MONDAY, June 28 (HealthDay News) -- A new study suggests that
men who take the cholesterol-lowering drugs known as statins are a
third less likely to suffer from recurrences of prostate
But don't demand that your doctor prescribe a statin -- drugs
such as Crestor, Lipitor and Zocor -- for you just yet.
The findings aren't firm enough for doctors to make a blanket
recommendation about statin therapy for men who have had prostate
cancer, said study senior author Dr. Stephen Freedland, an
associate professor of urology and pathology at Duke
Another physician went further, saying the findings simply
Some prior research has suggested that men who took the
cholesterol-lowering drugs were less likely than other men to
develop advanced prostate cancer and have it come back. But other
studies haven't found such positive effects, so the jury is still
out, said Dr. Nelson Neal Stone, a professor of urology and
radiation oncology at Mount Sinai School of Medicine.
The goal of the new study was to see if statins might be helping
those who had already had the disease.
The researchers examined the medical records of more than 1,300
men who'd had their prostates removed after being diagnosed with
prostate cancer. Of those, 18 percent were taking a statin when
they had the procedures.
The study results appear in the June 28 online issue of the
After adjusting their statistics so they wouldn't be thrown off
by factors such as high or low numbers or who were, say, obese or
older, researchers found that those on statins were 30 percent less
likely to suffer a recurrence of prostate cancer. More
specifically, tumors recurred in 25 percent of those who didn't use
statins and 16 percent of those who did.
The study doesn't prove a cause-and-effect relationship: The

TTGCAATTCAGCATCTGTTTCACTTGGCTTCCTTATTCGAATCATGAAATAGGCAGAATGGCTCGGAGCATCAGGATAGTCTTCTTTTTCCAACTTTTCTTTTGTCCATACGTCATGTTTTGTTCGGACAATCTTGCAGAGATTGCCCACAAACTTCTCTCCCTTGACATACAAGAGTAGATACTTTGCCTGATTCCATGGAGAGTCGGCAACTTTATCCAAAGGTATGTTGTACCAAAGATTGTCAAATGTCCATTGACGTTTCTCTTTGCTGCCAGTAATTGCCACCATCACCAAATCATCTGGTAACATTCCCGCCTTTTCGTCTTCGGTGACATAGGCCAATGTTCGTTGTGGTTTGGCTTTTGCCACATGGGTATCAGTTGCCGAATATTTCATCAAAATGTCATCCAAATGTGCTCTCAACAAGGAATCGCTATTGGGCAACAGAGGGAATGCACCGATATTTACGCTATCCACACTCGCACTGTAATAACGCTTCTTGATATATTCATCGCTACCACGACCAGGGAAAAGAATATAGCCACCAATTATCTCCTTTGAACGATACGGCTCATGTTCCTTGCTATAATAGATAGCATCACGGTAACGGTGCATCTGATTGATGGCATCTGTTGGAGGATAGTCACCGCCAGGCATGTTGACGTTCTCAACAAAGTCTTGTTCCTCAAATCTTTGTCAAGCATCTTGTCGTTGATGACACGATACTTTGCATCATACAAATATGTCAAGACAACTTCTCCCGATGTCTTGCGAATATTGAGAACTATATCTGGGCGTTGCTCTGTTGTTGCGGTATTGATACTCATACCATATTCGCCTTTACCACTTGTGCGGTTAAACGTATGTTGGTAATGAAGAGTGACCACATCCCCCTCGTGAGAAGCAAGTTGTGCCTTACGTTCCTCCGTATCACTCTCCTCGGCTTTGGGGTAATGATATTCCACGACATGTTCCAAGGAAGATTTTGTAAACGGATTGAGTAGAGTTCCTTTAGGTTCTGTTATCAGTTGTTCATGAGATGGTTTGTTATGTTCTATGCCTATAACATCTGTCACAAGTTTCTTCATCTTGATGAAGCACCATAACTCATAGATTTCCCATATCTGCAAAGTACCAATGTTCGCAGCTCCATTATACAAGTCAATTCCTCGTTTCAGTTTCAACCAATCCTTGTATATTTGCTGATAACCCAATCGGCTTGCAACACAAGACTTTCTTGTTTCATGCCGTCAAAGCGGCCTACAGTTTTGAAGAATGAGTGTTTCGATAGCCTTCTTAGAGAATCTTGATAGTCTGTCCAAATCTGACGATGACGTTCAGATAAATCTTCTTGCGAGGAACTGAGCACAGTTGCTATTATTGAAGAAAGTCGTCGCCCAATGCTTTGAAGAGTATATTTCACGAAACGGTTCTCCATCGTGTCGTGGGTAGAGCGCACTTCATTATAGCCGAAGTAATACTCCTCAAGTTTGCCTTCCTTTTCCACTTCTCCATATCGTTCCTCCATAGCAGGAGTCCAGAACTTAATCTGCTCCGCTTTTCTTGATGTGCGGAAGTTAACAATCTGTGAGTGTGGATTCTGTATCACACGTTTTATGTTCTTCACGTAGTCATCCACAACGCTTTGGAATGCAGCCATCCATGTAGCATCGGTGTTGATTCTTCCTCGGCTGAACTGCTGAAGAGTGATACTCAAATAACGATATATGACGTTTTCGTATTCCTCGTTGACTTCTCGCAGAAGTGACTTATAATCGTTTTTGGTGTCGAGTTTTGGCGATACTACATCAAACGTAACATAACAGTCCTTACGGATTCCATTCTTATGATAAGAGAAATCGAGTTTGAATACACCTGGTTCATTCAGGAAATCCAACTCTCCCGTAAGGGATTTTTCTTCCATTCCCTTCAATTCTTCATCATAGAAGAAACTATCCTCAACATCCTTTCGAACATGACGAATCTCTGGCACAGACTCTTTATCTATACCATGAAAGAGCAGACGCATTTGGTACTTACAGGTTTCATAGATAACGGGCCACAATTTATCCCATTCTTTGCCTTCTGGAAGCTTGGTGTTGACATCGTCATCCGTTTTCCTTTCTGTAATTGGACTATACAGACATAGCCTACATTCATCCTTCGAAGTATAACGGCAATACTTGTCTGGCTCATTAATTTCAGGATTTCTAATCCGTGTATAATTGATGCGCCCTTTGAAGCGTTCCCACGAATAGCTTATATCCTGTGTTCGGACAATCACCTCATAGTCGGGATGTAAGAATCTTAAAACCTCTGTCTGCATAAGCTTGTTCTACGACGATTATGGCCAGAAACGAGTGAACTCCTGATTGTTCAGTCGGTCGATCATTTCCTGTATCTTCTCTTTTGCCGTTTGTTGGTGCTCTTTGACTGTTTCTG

statins did not necessarily directly lower the risk of prostate
cancer recurrence, the experts note. To confirm whether a drug
actually reduces risk, researchers rely on studies -- unlike this
one -- that randomly assign patients to certain treatments.
Stone added that the study has statistical problems that make
its results questionable.
Still, men did better if they took higher doses of statins,
Freedland said, suggesting that the drugs may have an effect. They
may work by reducing inflammation that spurs tumor growth, he
Statins are among the most widely prescribed drugs in America,
but they do come with risks. Patients may develop liver problems
and muscle damage, although the likelihood of that is low, Freeland
And the drugs aren't as inexpensive as, say, aspirin. Statins
can cost $5 a day or more, depending on dose, although some are
However, not every prostate cancer patient may need to take
them, Freedland said. Tests at the time of surgery can estimate a
man's risk of prostate cancer recurrence, and statins would be most
appropriate for those at highest risk, he explained.
For now, Freedland doesn't recommend that prostate cancer
patients start taking statins to prevent recurrence. However, "if
you're already on a statin, I'd keep you on that statin," he said.
"If you have a clear-cut indication, the benefits outweigh the
For more about
prostate cancer, try the U.S. National Library of Medicine.